Main Menu
What's New
Gone but not forgotten:
Alon Hazan
Position: Midfielder
From: Ironi Ashdod, Israel - £200,000 - January 1998
Record: Played: 16(22) Scored: 2
To: Ironi Ashdod - Free transfer - August 1999
Career stats: Soccerbase
He was: A disappointment

Peter Beadle played twenty-four times for Watford, was brilliant for precisely forty-five minutes and left essentially because we couldn't be arsed to keep him. Alon Hazan played thirty-eight times for Watford, was brilliant for only about ten minutes longer than Beadle and returned to Israel "for personal reasons". Spot the difference.

I'm being unfair...but someone's got to do it. A player of absolutely undeniable quality - lovely touch, clear vision, eye for goal - Hazan simply never made a mark at Vicarage Road.

His surprise departure leaves so many unanswered questions. "He'll get more time and space in the Premiership," claimed his numerous admirers, conveniently forgetting that they'd said much the same twelve months earlier as we approached our return to Division One. Thing is, time and space in the English game comes to those who demand it and that's something Hazan consistently failed to do.

So the same Israeli international with sparkling skills and exuberant passion hidden beneath a cool exterior was also the player farting about over-delicately on the right side of midfield to precious little effect. His name will forever be associated with the success of the last two seasons, yet he was rarely more than a peripheral figure. No arguments about his role as a willing squad player, but he had the class to be so much more.

Beadle had his forty-five minutes against Barnsley, after Gerry Taggart trod on his toes. Hazan had his finest moments at Swindon, where he was a majestic, searingly elegant second half substitute. On that sunny afternoon, it was difficult to believe that we could ever do without him again. But, harsh though it sounds, we learnt to do just that long before he left the club.

Ian Grant

One of the most naturally skilful players ever to don the Watford shirt....

Of course, if that was the only sentence which could aptly describe Alon Hazanís time in England then the reaction to his surprise departure may well have been considerably more than the underwhelmed whimper it met with in reality.

There is no doubt we have lost a quality player. In the brief glimpses of his best that we were treated to, his touch was composed and his passing jaw-droppingly creative and never wasteful. Certainly I believe that had he opted to stay and battle, he would have added an experience and touch which was always going to be best suited to the top-flight, rather than the lower, less cultured divisions. As was pointed out in the latest player profile there was the remotest chance that the anticipation that preceded his arrival could have finally come to fruition this season. He might well have blossomed in the Premiership, but he has not given us the opportunity to find out.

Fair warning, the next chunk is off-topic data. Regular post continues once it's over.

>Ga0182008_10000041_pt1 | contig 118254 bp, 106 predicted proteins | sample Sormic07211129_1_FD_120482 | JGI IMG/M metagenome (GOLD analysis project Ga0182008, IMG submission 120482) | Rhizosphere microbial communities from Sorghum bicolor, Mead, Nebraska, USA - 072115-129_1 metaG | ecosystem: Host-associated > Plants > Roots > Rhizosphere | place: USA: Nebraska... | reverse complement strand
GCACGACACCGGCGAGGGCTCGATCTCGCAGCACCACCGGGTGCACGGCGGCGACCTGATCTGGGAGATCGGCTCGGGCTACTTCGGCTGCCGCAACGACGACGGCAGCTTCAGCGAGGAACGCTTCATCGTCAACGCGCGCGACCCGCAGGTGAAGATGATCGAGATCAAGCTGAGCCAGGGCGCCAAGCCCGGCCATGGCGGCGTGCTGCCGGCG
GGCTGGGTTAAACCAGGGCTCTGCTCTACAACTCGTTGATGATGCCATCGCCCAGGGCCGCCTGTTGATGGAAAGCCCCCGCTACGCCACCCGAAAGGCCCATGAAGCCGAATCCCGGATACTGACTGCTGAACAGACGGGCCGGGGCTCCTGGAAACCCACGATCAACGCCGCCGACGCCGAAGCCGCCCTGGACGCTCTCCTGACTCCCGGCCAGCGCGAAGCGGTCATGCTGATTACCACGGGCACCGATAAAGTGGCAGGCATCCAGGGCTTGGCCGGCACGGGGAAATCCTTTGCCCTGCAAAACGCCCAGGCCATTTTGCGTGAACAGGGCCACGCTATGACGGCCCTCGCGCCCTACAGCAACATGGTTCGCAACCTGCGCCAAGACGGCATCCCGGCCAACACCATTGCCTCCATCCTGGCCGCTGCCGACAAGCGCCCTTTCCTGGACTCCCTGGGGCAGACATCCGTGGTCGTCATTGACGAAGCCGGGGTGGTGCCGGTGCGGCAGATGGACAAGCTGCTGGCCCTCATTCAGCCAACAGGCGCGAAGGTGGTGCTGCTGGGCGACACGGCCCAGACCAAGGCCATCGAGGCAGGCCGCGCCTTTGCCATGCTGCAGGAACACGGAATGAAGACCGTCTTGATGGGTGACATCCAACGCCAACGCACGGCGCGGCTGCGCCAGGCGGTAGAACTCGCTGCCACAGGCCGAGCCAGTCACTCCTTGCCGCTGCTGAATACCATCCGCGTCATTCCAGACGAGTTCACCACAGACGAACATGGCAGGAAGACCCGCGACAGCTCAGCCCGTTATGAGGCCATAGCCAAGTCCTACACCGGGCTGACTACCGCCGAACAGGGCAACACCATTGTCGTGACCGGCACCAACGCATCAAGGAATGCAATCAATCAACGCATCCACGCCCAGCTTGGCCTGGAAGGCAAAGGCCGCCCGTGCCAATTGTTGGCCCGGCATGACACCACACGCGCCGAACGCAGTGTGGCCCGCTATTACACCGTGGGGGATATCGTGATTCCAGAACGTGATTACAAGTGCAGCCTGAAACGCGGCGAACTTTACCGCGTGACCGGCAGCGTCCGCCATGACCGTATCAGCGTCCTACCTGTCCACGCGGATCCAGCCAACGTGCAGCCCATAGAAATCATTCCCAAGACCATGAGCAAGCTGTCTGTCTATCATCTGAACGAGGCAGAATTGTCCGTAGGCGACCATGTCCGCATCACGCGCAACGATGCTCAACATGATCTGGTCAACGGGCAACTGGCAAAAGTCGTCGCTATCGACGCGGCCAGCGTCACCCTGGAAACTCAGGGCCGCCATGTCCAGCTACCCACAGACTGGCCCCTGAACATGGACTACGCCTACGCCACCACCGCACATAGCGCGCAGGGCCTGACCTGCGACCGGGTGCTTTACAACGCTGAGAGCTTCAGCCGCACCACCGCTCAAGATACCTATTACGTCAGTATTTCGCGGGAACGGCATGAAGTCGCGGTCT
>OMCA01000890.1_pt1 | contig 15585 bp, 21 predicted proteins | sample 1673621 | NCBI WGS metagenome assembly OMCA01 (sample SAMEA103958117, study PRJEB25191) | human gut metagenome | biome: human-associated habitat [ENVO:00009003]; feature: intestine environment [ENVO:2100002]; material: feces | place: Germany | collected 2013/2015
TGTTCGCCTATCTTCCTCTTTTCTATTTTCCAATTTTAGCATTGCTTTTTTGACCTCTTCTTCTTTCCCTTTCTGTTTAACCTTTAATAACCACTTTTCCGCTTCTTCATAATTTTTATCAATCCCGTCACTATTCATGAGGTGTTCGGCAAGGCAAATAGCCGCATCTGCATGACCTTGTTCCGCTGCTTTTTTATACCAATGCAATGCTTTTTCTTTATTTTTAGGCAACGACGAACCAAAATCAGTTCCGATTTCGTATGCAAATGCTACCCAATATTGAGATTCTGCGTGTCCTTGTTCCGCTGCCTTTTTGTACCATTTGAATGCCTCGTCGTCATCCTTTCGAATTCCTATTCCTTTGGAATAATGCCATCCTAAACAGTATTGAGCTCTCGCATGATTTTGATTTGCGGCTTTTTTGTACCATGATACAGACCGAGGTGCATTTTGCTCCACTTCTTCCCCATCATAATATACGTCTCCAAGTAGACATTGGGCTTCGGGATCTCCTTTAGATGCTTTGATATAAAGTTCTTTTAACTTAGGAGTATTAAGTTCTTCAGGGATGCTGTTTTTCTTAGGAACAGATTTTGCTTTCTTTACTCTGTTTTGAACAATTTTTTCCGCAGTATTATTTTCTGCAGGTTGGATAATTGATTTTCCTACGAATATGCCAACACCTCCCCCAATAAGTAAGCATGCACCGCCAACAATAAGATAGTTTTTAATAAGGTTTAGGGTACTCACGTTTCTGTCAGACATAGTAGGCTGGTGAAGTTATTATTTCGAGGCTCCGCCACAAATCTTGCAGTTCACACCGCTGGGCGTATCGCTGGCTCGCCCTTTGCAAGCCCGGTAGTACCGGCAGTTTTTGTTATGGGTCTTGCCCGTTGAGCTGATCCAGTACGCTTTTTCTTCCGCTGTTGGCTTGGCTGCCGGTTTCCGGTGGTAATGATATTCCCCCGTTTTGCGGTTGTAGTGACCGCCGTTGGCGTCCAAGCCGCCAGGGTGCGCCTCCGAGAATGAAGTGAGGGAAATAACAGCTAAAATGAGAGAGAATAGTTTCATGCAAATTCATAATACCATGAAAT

You wonder how much the decision owed to personal reasons, rather than the "limited first team opportunities" line reported in the press. Certainly, it must have been a surprise to spend so much of last season on the fringes of the first team squad; especially as he was clearly, on an individual basis, head and shoulders above many of his team-mates. But we all know that the last thing GT wants is individuals....

Hazanís superior technical ability was largely cast aside in the name of the greater good. Taylorís adherence to the old adage meant that the boss kept with his well oiled Escort rather than opting for the Jaguar Hazan provided - he was an unreliable luxury we couldnít afford.

There are several factors which contributed to his departure. The exceptional and consistent form of many players and tactical considerations combined to leave him largely overlooked. The abandoning of the 5-3-2 formation which saw us through the Second Division left no central birth to be filled and Hazan without an obvious place in the team. This left him in competition with Micah Hyde, who very rarely deserved to be dropped and whose partnership with Johnson is irreplaceable and the life-blood on which we thrived last term. With the place on the right being more than adequately filled by Nicky Wright, Hazanís contribution were restricted to a minimum.

The player himself might count himself a little unlikely that he never got the run in the side which might have provided a platform, and the confidence on which to consolidate. He, however, lacked the combative abilities which kept others ahead of him and more often than not turned him into a liability.

Eye-brows must be raised when a player opts out of Premiership football, and whatever the reasons, the player himself must shoulder responsibility for not making us regret the passing of his undoubted class. I suspect we might have been more distressed if it had happened twelve months from now.

Unfortunately we will never know.

Ben Soloway